Nonunion is a clinically significant complication of fracture associated with worse outcomes, including increased pain, disability, and higher healthcare costs. The risk for nonunion is likely to be complex and multifactorial, and as such, the biology underlying such risk remains poorly understood. Genetic studies represent one approach to identify implicated biology for further investigation, but to date the lack of large cohorts for study has limited such efforts. We utilized the electronic health records of two large academic medical centers in Boston to identify individuals with fracture nonunion and control individuals with fracture but no evidence of nonunion. We conducted a genomewide association study among 1760 individuals of Northern European ancestry with upper or lower extremity fracture, including 131 with nonunion, to examine whether common variants were associated with nonunion in this cohort. In all, one locus in the Calcyon (CALY) gene exceeded a genomewide threshold for statistical significance (p = 1.95e-8), with eight additional loci associated with p < 5e-7. Previously reported candidate genes were not supported by this analysis. Electronic health records should facilitate identification of common genetic variations associated with adverse orthopedic outcomes. The loci we identified in this small cohort require replication and further study to characterize mechanism of action, but represent a starting point for the investigation of genetic liability for this costly outcome.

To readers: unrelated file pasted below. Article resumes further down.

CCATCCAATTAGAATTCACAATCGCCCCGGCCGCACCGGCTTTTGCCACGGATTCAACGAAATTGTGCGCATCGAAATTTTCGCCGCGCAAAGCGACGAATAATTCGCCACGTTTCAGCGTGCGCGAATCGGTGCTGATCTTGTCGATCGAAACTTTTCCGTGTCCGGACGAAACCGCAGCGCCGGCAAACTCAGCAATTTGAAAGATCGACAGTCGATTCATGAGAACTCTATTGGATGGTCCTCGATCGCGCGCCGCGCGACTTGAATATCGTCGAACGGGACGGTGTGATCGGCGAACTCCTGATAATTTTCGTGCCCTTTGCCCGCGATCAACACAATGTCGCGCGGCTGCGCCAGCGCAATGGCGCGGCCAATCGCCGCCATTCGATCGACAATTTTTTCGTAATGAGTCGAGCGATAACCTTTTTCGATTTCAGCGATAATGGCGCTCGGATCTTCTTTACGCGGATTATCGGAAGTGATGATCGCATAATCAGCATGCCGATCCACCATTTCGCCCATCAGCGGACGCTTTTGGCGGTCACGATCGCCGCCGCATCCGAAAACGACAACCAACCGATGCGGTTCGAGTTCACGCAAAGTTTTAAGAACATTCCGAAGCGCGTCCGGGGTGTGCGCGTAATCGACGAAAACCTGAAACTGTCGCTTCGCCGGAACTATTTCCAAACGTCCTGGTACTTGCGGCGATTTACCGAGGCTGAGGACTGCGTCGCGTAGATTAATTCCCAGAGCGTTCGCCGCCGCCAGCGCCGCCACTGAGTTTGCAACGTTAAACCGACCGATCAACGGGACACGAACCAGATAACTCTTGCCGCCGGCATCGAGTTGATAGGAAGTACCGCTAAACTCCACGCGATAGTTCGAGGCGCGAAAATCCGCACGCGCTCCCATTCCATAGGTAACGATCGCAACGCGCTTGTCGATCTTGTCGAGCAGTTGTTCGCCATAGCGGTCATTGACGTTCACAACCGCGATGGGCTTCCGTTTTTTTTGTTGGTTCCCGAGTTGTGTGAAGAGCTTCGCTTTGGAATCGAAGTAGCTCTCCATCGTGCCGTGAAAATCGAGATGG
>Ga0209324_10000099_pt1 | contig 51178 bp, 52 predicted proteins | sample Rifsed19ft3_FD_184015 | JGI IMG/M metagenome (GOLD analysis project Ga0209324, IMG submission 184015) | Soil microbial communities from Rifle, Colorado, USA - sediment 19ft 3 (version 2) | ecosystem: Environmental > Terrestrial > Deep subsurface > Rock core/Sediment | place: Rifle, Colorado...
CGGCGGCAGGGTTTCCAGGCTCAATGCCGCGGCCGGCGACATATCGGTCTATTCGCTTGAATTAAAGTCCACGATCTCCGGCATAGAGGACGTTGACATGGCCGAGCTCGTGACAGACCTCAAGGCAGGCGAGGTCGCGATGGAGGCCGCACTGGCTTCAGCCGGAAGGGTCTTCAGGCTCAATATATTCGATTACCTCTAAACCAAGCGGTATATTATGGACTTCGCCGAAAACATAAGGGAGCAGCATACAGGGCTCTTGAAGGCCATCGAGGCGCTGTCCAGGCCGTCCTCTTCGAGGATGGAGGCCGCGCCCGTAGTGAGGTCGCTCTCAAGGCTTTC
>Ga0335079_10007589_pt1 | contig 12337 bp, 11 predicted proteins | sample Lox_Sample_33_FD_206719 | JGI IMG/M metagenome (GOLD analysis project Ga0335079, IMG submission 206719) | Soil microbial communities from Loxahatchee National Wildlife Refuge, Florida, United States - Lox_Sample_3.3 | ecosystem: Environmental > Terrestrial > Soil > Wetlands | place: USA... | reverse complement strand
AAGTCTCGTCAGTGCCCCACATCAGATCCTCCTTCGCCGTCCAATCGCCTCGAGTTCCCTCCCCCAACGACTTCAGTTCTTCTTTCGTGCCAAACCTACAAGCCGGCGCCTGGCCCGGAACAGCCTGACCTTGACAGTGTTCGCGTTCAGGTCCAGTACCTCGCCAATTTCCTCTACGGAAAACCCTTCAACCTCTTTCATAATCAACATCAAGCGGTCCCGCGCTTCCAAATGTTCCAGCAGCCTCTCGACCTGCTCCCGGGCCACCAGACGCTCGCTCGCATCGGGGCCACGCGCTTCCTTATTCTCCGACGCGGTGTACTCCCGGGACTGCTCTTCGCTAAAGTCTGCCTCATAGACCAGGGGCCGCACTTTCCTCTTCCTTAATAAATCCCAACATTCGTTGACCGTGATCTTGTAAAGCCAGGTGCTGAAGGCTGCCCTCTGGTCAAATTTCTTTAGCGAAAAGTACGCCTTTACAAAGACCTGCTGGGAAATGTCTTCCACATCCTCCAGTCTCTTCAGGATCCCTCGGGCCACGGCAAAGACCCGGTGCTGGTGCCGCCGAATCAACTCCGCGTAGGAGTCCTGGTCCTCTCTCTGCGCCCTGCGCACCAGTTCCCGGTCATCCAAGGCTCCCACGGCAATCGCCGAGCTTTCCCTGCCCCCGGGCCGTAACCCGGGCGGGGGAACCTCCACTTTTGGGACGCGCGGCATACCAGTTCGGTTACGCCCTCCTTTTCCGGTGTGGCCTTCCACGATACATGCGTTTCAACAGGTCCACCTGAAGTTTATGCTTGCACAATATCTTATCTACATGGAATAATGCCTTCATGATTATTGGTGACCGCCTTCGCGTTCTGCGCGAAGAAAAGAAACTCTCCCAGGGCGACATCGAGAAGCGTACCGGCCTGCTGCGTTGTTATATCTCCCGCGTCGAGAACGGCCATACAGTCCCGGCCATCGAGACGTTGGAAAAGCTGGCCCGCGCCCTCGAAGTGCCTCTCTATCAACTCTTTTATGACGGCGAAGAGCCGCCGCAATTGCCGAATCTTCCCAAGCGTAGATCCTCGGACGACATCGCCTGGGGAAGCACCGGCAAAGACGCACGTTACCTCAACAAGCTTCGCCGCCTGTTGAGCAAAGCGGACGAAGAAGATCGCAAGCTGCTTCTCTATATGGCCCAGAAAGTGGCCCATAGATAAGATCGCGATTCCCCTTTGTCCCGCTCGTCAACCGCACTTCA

Keywords: CELL/TISSUE SIGNALING; EPIDEMIOLOGY; FRACTURE PREVENTION; GENERAL POPULATION STUDIES; GENETIC RESEARCH; HUMAN ASSOCIATION STUDIES; INJURY/FRACTURE HEALING; ORTHOPEDICS; PRACTICE/POLICY RELATED ISSUES.
© 2018 American Society for Bone and Mineral Research.